There are now two merged megaairlines, letting investors begin to see the profit potential from consolidation. Delta Air Lines (NYSE:DAL) and Northwest Airlines merged in 2008, in one of the smoothest airline mergers on record. United Airlines and Continental Airlines merged two years later to form United Continental Holdings, currently the world's largest airline. Given United Continental's continual merger troubles, however, Delta provides the best look at a fully merged airline.
Since its merger, Delta has used profits to slash debt, increase its credit rating, and begin returning capital to shareholders through a stock buyback and dividend program. All of this has earned the airline a spot on the S&P 500 and pushed its shares to record highs.
On top of that, analysts expect Delta's earnings to continue growing, with consensus estimates of $2.79 per share for 2013 and $2.99 per share for 2014. Despite its recent run, Delta shares still trade at a forward price-to-earnings ratio in the single digits which gives the stock more room to run.
Wrapping up the first segment of this flight
Airlines have traditionally operated in an industry that destroys shareholder value, as intense competition holds down airline earnings and carriers get hammered during tough economic times. Since 2005, however, airlines have been consolidating and reducing this competition, while raising fares and fees.
Ultimately, this has led to the strong levels of profitability seen in the completed Delta-Northwest merger, and earnings growth both in the past and forecast during the next few years. A key point of the US Airways/AMR merger trial will be whether the airlines can justify increases in fares and fees, coupled with reductions in services, as essential to making the industry solvent in the long-term.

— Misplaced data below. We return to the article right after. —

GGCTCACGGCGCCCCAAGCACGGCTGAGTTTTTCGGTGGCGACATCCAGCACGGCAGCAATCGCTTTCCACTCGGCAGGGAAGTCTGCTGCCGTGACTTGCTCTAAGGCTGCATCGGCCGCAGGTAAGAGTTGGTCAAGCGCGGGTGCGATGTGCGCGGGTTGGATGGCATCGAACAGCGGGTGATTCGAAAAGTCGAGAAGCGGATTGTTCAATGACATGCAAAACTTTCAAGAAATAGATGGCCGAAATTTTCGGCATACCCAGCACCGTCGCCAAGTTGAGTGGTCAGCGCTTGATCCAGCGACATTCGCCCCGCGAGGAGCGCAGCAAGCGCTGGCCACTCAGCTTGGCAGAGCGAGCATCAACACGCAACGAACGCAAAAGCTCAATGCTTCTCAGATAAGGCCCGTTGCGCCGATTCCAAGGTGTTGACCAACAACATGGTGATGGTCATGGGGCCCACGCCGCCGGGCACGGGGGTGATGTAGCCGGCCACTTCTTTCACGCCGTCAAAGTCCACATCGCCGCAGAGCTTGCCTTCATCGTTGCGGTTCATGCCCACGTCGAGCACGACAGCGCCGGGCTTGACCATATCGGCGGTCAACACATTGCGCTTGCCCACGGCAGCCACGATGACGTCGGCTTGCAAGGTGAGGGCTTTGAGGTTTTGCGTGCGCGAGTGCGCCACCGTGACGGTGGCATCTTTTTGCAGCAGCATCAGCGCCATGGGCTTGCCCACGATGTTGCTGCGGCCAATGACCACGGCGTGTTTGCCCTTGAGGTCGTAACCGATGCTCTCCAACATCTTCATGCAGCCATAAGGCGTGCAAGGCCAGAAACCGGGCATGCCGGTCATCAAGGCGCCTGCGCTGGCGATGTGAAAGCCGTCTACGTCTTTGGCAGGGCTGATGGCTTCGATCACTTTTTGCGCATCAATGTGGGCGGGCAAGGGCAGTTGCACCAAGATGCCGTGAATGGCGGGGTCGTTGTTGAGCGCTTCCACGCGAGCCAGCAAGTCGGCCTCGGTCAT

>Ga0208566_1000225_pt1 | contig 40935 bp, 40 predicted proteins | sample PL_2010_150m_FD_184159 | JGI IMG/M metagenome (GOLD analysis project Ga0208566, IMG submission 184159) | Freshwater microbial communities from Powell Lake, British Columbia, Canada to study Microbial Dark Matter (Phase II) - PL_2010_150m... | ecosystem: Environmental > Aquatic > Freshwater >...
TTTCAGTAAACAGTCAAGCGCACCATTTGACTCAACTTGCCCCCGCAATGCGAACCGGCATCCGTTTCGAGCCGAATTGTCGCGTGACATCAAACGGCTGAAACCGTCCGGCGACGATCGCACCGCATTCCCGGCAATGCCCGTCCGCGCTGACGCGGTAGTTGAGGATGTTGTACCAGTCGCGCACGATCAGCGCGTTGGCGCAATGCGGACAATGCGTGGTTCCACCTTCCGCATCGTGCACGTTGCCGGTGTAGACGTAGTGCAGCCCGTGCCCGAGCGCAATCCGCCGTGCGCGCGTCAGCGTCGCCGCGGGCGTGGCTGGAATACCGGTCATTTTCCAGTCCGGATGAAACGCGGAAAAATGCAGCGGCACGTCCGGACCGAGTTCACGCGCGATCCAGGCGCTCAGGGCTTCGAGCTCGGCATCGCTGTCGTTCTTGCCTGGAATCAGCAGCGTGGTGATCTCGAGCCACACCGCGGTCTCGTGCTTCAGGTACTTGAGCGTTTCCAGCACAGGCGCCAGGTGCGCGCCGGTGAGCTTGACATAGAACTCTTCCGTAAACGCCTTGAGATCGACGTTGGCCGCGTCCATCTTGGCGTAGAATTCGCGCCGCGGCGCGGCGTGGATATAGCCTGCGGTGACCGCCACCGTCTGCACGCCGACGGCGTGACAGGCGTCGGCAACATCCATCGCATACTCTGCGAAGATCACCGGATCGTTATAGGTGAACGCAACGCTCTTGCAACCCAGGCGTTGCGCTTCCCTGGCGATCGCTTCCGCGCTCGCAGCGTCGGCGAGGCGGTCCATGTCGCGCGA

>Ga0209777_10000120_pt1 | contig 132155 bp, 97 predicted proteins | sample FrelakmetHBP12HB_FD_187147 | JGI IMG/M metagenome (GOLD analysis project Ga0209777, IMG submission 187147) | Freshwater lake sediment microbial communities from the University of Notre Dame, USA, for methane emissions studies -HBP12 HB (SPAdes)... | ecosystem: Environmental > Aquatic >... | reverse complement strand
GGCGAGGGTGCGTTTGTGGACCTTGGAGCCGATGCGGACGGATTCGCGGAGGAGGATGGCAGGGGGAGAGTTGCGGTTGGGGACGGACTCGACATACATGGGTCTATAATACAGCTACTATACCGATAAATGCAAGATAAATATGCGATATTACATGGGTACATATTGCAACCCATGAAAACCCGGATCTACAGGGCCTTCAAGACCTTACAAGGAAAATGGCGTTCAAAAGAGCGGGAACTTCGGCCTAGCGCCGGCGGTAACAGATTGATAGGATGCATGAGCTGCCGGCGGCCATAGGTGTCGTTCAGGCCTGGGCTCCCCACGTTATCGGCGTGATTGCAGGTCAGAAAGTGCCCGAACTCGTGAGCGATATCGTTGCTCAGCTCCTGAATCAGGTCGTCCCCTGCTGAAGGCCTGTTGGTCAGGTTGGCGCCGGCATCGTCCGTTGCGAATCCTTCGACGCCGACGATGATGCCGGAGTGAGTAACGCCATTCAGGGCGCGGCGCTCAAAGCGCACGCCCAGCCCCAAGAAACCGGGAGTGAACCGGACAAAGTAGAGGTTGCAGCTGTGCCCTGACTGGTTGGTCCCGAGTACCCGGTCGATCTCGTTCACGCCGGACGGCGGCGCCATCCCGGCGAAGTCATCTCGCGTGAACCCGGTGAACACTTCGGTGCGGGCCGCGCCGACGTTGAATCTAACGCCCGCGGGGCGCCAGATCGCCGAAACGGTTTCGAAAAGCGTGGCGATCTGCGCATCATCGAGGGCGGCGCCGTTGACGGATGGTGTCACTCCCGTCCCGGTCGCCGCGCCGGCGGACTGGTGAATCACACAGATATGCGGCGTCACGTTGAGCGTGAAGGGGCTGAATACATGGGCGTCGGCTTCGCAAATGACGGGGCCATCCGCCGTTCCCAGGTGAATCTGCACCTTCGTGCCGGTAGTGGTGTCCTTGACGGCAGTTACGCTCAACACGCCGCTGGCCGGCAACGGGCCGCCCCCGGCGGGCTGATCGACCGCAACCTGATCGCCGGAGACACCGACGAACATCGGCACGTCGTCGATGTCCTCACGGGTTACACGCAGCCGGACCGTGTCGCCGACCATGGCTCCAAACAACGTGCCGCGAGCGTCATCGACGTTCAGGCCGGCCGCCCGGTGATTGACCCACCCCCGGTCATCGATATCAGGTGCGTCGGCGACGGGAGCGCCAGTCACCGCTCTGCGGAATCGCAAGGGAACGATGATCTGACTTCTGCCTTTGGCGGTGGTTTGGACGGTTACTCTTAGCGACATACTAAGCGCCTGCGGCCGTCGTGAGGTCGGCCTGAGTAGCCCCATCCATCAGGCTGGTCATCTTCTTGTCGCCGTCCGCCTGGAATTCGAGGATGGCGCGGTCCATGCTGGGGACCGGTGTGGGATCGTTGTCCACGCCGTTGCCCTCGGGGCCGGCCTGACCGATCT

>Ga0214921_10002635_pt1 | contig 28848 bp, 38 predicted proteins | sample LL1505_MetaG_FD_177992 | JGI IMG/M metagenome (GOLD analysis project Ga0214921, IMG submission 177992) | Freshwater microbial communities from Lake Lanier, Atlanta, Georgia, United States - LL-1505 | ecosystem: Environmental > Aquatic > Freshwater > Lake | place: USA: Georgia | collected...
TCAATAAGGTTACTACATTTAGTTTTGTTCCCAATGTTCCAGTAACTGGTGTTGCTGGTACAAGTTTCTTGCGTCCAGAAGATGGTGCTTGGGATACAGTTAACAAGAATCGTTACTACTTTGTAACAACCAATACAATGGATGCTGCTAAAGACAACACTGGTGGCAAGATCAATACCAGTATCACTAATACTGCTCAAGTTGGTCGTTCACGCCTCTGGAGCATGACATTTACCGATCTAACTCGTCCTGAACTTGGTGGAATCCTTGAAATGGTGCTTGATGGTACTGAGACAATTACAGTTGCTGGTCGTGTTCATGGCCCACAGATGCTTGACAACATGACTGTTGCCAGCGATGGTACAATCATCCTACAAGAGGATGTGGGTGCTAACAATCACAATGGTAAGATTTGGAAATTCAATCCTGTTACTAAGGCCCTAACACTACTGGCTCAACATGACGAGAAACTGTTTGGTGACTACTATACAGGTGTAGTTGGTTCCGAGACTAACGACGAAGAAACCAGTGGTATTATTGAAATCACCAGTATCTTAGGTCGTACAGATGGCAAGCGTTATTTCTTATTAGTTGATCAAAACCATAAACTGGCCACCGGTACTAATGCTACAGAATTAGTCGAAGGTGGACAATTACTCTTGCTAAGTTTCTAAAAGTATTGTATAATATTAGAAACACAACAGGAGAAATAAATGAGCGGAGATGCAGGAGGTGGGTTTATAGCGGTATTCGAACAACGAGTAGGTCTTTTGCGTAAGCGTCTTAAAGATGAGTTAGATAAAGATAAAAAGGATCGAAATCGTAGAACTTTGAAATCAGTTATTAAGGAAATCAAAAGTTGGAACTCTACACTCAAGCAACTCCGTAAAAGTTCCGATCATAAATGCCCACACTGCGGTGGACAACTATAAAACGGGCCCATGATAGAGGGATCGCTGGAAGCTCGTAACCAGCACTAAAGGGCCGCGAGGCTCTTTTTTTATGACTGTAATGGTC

In the next part of this series, we'll examine how the DOJ and the airlines have substantially different views on the major carriers' power to control the market. We'll also look at how both sides have numbers to back their views up -- and why both sets of statistics are technically correct.
If you're curious...
Much of the information used in this article comes from the legal documents themselves. For those who want to examine the DOJ's complaint and the airlines' response further, here are links to the documents.
Alexander MacLennan owns shares of Air Canada, AMR, Delta Air Lines, and Gol Linhas. He is also long the following options: $22 January 2015 Delta calls, $25 January 2015 Delta calls, $30 January 2015 Delta calls, $17 January 2015 US Airways calls. This article is not an endorsement to buy or sell any security and does not constitute professional investment advice. Always do your own due diligence before buying or selling any security. The Motley Fool has no position in any of the stocks mentioned. Try any of our Foolish newsletter services free for 30 days. We Fools may not all hold the same opinions, but we all believe that considering a diverse range of insights makes us better investors. The Motley Fool has a disclosure policy.